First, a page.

Filter context is the set of values allowed in each column, based on filter constraints that were applied to the row or that are defined by filter expressions within the formula.
Data refresh and recalculation are two separate but related operations that you should understand when designing a data model that contains complex formulas, large amounts of data, or data that is obtained from external data sources.
Refreshing data is the process of updating the data in your workbook with new data from an external data source. You can refresh data manually at intervals that you specify. Or, if you have published the workbook to a SharePoint site, you can schedule an automatic refresh from external sources.
Recalculation is the process of updating the results of formulas and calculated columns in your workbook to reflect any changes to the formulas and to reflect changes in the underlying data. Recalculation can affect performance in the following ways:
You can create formulas in PowerPivot either in calculated columns or in measures.
A calculated column is a column that you add to an existing PowerPivot table. Instead of pasting or importing values in the column, you create a DAX formula that defines the column values. If you include the PowerPivot table in a PivotTable (or PivotChart), the calculated column can be used as you would any other data column.
The formulas in calculated columns are much like the formulas that you create in Excel. Unlike in Excel, however, you cannot create a different formula for different rows in a table; instead, the DAX formula is automatically applied to the entire column.
When a column contains a formula, the value is computed for each row. The results are calculated for the column as soon as you create the formula. Column values are only recalculated if the underlying data is refreshed or if manual recalculation is used.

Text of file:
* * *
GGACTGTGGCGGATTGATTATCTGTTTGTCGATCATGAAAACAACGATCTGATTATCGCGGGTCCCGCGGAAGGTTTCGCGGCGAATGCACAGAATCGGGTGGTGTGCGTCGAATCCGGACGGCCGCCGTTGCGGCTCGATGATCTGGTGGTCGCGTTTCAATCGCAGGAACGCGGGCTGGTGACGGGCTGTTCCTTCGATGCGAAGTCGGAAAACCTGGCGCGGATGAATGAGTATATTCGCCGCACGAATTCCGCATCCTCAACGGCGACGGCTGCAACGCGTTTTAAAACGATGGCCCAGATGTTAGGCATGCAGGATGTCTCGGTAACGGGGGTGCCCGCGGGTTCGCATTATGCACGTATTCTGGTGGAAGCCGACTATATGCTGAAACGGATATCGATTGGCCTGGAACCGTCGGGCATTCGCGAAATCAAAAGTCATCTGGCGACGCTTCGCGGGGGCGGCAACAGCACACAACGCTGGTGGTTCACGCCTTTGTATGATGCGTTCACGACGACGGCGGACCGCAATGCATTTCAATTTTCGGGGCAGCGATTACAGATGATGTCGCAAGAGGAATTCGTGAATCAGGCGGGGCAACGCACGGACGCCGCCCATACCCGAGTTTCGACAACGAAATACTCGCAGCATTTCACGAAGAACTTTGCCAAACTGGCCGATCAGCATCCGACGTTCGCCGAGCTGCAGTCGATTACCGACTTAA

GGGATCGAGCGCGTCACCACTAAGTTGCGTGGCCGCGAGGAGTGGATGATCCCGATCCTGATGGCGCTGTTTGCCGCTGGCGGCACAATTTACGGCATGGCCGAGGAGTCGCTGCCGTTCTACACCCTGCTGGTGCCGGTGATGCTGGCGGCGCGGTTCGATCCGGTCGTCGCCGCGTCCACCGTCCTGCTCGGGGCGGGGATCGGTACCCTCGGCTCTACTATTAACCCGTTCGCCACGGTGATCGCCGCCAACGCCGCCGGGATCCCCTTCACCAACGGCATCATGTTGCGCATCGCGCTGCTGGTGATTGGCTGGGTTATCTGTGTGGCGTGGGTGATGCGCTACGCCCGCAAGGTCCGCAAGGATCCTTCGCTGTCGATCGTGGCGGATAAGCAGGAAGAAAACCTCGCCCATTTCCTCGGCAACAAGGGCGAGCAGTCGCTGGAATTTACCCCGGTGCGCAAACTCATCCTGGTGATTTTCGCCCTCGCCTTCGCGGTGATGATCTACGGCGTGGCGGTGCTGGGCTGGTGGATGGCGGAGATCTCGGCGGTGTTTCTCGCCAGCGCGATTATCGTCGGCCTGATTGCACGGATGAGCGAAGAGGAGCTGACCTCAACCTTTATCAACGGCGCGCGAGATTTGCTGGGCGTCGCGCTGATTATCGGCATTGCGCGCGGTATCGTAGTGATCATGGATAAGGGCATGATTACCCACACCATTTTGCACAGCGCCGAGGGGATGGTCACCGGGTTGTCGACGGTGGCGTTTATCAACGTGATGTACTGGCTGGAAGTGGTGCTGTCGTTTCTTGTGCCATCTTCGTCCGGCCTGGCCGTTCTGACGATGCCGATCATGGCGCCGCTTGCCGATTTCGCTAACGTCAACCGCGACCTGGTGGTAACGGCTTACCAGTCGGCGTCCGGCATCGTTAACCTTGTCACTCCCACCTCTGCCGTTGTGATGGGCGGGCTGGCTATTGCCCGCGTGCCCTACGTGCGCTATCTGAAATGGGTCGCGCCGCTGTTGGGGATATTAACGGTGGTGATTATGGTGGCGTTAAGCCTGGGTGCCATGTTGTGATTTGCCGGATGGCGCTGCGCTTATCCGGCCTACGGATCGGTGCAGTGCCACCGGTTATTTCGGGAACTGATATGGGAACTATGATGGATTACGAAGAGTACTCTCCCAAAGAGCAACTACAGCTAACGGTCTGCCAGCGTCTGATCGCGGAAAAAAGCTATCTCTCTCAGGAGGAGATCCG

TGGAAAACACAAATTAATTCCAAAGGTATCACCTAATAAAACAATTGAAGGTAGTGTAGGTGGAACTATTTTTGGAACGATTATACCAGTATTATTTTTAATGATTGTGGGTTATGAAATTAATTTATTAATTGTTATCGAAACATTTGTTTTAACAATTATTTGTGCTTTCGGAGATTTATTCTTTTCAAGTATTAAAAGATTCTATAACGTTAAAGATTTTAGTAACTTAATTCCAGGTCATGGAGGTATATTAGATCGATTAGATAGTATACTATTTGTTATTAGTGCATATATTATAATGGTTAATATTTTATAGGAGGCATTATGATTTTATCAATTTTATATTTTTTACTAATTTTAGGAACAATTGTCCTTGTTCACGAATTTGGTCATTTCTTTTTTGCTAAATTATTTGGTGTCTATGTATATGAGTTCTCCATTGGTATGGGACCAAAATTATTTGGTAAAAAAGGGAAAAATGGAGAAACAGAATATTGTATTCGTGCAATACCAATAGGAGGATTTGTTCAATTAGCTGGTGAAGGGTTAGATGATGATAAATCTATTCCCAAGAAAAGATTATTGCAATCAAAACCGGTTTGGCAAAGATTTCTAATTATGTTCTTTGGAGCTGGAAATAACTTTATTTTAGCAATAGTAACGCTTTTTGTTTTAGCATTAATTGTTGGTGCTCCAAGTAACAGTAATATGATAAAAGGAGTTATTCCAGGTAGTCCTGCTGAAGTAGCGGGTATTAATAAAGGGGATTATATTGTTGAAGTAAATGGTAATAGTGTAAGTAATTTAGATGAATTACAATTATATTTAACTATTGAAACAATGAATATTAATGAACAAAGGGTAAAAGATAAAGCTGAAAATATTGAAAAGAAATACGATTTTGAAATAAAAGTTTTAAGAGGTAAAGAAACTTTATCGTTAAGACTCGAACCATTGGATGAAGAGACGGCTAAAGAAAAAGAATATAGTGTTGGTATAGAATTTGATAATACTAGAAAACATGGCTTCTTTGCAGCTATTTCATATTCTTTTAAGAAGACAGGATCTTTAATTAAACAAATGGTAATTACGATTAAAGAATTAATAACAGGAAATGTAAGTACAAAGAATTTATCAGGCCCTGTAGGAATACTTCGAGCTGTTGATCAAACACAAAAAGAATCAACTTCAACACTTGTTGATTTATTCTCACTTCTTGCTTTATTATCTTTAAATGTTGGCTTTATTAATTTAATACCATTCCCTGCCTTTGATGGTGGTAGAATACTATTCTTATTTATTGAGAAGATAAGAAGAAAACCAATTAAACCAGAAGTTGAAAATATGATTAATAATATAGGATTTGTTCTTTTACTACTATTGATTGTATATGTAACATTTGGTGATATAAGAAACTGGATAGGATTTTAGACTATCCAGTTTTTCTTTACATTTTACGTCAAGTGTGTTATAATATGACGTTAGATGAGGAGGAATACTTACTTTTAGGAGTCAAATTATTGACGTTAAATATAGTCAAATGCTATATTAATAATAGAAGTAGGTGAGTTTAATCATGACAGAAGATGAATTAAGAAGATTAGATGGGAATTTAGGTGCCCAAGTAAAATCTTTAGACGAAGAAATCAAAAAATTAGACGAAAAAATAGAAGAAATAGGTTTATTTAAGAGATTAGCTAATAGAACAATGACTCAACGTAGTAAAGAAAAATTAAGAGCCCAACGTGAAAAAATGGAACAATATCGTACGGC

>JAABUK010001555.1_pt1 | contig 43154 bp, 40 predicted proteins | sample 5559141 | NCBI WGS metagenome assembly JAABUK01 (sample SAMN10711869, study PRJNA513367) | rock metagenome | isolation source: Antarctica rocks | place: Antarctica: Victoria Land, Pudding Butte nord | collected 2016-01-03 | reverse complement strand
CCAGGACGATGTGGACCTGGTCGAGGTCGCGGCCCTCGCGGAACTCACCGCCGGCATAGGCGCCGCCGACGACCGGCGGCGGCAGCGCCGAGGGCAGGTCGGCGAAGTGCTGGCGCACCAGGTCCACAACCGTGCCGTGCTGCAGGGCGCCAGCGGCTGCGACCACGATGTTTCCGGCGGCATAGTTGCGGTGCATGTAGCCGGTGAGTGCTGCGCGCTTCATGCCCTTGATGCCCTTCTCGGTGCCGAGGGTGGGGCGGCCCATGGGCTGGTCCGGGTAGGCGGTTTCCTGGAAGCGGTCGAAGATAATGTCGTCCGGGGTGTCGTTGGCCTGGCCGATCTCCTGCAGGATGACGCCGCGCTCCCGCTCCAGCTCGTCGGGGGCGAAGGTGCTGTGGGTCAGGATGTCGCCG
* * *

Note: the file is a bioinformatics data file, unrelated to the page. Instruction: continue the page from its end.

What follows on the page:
You can create calculated columns that are based on measures and other calculated columns.
A measure is a formula that is created specifically for use in a PivotTable (or PivotChart) that uses PowerPivot data. Measures can be based on standard aggregation functions, such as COUNT or SUM, or you can define your own formula by using DAX. A measure is used in the Values area of a PivotTable. If you want to place calculated results in a different area of a PivotTable, use a calculated column instead.
To create a measure, you must first add a PivotTable or Pivot Chart to your PowerPivot workbook. When you define a formula for a measure, nothing happens until you drop the measure into a PivotTable. When you add the measure, the formula is evaluated for each cell in the Values area of the PivotTable. Because a result is created for each combination of row and column headers, the result for the measure can be different in each cell.
The definition of the measure that you create is saved with its source data table. It appears in the PowerPivot Field List and is available to all users of the workbook.
For more information, see PowerPivot Measures.
Getting Started with DAX
Key Concepts in DAX
Referential Integrity, PowerPivot Relationships, and the Unknown Member